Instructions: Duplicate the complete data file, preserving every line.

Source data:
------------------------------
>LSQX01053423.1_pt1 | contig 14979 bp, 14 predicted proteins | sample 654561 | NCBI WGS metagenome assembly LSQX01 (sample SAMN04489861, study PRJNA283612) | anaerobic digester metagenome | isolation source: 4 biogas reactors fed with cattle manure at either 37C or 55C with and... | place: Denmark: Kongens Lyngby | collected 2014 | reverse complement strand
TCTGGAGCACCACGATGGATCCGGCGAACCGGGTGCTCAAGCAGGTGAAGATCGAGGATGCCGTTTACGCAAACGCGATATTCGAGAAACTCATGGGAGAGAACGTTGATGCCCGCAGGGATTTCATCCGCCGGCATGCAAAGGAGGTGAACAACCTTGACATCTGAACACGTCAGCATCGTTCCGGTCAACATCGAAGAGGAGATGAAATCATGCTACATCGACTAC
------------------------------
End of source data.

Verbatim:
>LSQX01053423.1_pt1 | contig 14979 bp, 14 predicted proteins | sample 654561 | NCBI WGS metagenome assembly LSQX01 (sample SAMN04489861, study PRJNA283612) | anaerobic digester metagenome | isolation source: 4 biogas reactors fed with cattle manure at either 37C or 55C with and... | place: Denmark: Kongens Lyngby | collected 2014 | reverse complement strand
TCTGGAGCACCACGATGGATCCGGCGAACCGGGTGCTCAAGCAGGTGAAGATCGAGGATGCCGTTTACGCAAACGCGATATTCGAGAAACTCATGGGAGAGAACGTTGATGCCCGCAGGGATTTCATCCGCCGGCATGCAAAGGAGGTGAACAACCTTGACATCTGAACACGTCAGCATCGTTCCGGTCAACATCGAAGAGGAGATGAAATCATGCTACATCGACTAC